Facebook is pursuing eSports to satisfy user demand for more premium content. Earlier in 2017, the company inked deals with five eSports teams to publish live and on-demand video of players practicing and competing. Now Facebook has signed a deal with global eSports contest organizer ESL, to stream matches, player interviews and additional content. According to SuperData Research, in 2016 people watched 9.6 billion hours of live-streamed eSports and other videogame content, a number projected to rise to 11.4 billion in 2017.
The Wall Street Journal reports that other eSports partnerships include Team Dignitas, majority owned by the NBA’s Philadelphia 76ers, which signed on to Facebook’s paid content program when its exclusive Twitch contract ran out. Also signing on was Echo Fox, an eSports team co-founded by former basketball star Rick Fox; Facebook gave his team “advice on how to reach viewers and generate ad revenue.”
Facebook director of global games partnerships Leo Olebe said the company “plans to apply what it learns from its initial eSports partners to develop new features for game broadcasters.”
Facebook is also interested in traditional sports. Major League Baseball has agreed to air one game a week on Facebook, without regional blackouts, for a total of 20 games. In March, the company also “struck a deal to stream certain Major League Soccer games.”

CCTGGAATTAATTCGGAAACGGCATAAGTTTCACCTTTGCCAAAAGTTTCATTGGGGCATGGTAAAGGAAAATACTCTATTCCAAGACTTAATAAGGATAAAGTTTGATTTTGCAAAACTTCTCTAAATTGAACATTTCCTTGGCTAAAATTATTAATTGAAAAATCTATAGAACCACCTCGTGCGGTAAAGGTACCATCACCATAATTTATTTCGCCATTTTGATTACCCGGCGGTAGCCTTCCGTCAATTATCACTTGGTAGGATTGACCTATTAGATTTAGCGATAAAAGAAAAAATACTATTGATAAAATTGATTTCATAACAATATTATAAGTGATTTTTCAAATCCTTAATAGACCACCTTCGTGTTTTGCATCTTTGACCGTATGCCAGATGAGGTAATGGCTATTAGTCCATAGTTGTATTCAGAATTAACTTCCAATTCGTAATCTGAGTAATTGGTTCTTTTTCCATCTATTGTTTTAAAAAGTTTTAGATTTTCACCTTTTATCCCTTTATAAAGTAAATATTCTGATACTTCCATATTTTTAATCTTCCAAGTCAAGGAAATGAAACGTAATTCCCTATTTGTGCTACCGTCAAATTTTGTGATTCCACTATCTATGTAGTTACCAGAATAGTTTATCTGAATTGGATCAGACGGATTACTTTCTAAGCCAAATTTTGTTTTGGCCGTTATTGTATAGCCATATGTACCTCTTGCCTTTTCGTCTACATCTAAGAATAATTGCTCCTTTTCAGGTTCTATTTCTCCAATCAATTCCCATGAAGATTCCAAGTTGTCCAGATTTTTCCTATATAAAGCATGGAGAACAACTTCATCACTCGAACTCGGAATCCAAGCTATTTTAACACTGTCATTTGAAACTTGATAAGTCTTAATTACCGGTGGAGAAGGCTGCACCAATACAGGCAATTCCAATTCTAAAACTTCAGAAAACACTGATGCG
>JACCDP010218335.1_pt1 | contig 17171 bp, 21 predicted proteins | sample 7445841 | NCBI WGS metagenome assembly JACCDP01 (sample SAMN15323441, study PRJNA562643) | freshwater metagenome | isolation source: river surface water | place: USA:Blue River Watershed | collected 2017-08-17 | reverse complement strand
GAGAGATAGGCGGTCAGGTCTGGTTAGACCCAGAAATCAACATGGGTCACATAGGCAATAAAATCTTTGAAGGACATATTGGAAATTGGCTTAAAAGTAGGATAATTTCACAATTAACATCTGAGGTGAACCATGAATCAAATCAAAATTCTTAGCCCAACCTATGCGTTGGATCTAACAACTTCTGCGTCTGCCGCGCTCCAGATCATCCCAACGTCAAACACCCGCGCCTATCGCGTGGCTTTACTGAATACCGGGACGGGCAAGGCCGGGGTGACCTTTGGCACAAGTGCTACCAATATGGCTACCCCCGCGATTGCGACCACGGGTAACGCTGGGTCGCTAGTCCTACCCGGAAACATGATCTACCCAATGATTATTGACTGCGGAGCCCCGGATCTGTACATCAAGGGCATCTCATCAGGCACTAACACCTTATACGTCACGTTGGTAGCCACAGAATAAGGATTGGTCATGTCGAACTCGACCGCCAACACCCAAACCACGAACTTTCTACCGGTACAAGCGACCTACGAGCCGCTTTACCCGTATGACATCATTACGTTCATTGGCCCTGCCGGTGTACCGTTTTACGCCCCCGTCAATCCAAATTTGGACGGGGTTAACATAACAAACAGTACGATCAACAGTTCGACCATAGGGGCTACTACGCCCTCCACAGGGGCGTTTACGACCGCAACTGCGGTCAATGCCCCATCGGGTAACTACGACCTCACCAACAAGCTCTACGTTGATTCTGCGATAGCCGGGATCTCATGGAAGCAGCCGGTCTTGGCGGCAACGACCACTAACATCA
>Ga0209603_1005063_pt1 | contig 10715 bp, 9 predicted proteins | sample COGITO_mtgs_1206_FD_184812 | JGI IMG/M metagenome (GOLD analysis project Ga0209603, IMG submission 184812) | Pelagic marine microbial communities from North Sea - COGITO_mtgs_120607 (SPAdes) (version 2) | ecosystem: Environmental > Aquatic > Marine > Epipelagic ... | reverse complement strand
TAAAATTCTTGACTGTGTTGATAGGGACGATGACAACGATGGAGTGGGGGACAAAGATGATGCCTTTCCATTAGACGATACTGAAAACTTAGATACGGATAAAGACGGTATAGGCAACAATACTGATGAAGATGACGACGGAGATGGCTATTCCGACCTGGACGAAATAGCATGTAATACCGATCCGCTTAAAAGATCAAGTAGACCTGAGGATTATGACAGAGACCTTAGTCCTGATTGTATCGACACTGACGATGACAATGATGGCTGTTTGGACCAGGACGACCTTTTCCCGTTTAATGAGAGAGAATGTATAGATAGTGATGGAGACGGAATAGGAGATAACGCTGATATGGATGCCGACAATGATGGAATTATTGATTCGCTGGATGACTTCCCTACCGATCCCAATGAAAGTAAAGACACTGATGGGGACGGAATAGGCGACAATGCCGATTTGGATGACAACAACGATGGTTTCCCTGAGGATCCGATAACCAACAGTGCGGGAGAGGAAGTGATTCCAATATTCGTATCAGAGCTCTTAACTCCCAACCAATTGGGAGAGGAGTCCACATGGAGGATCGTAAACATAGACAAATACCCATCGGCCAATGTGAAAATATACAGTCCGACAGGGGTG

All these deals reflect Facebook’s desire to bring “TV-like programming from sports, gaming and other genres to its platform.” It comes at a time when “many publishers are seeing lackluster viewership for their live videos on the platform,” and Facebook is dealing with figuring out how to censor violence and other objectionable content.
Under the terms of the Facebook deals, eSports partners “must produce a minimum number of hours of video for the social network, and in most cases the partners are allowed to simultaneously publish to rival platforms such as Amazon’s Twitch.” Analysts say that, readers of “Facebook’s news feed are more likely to watch polished videos with audio turned on, making them potentially lucrative vehicles for ads.”